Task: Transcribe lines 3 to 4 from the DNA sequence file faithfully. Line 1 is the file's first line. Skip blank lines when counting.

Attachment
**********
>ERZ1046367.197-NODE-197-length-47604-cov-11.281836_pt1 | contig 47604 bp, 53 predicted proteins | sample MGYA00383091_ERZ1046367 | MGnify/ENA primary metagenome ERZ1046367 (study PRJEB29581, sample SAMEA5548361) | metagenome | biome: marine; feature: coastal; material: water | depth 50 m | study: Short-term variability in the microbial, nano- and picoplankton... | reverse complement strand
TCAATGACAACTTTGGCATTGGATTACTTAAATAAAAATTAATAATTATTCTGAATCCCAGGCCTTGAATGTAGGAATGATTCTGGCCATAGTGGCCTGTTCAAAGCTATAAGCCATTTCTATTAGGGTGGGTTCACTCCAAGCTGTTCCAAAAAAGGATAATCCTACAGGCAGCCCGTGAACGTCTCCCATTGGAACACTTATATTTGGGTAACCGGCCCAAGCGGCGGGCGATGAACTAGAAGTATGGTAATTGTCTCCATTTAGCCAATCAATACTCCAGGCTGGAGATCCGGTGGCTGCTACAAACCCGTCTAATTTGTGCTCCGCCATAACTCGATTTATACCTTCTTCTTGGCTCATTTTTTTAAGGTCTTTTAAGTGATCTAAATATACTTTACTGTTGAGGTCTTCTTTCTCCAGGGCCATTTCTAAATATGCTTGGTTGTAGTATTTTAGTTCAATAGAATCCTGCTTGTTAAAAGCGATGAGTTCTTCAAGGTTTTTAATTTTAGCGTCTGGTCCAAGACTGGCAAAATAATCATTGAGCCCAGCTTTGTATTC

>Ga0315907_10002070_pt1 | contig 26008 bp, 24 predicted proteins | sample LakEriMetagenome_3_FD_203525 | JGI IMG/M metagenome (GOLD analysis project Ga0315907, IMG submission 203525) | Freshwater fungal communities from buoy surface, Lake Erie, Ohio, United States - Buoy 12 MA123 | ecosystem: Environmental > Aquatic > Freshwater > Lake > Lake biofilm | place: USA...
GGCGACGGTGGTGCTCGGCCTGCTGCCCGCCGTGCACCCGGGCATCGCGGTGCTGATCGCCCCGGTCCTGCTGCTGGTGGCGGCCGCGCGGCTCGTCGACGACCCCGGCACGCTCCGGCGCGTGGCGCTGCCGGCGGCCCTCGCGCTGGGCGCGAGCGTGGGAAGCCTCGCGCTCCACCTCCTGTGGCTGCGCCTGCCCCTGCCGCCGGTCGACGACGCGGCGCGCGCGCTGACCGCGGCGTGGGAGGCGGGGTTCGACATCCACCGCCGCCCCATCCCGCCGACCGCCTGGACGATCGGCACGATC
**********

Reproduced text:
>Ga0315907_10002070_pt1 | contig 26008 bp, 24 predicted proteins | sample LakEriMetagenome_3_FD_203525 | JGI IMG/M metagenome (GOLD analysis project Ga0315907, IMG submission 203525) | Freshwater fungal communities from buoy surface, Lake Erie, Ohio, United States - Buoy 12 MA123 | ecosystem: Environmental > Aquatic > Freshwater > Lake > Lake biofilm | place: USA...
GGCGACGGTGGTGCTCGGCCTGCTGCCCGCCGTGCACCCGGGCATCGCGGTGCTGATCGCCCCGGTCCTGCTGCTGGTGGCGGCCGCGCGGCTCGTCGACGACCCCGGCACGCTCCGGCGCGTGGCGCTGCCGGCGGCCCTCGCGCTGGGCGCGAGCGTGGGAAGCCTCGCGCTCCACCTCCTGTGGCTGCGCCTGCCCCTGCCGCCGGTCGACGACGCGGCGCGCGCGCTGACCGCGGCGTGGGAGGCGGGGTTCGACATCCACCGCCGCCCCATCCCGCCGACCGCCTGGACGATCGGCACGATC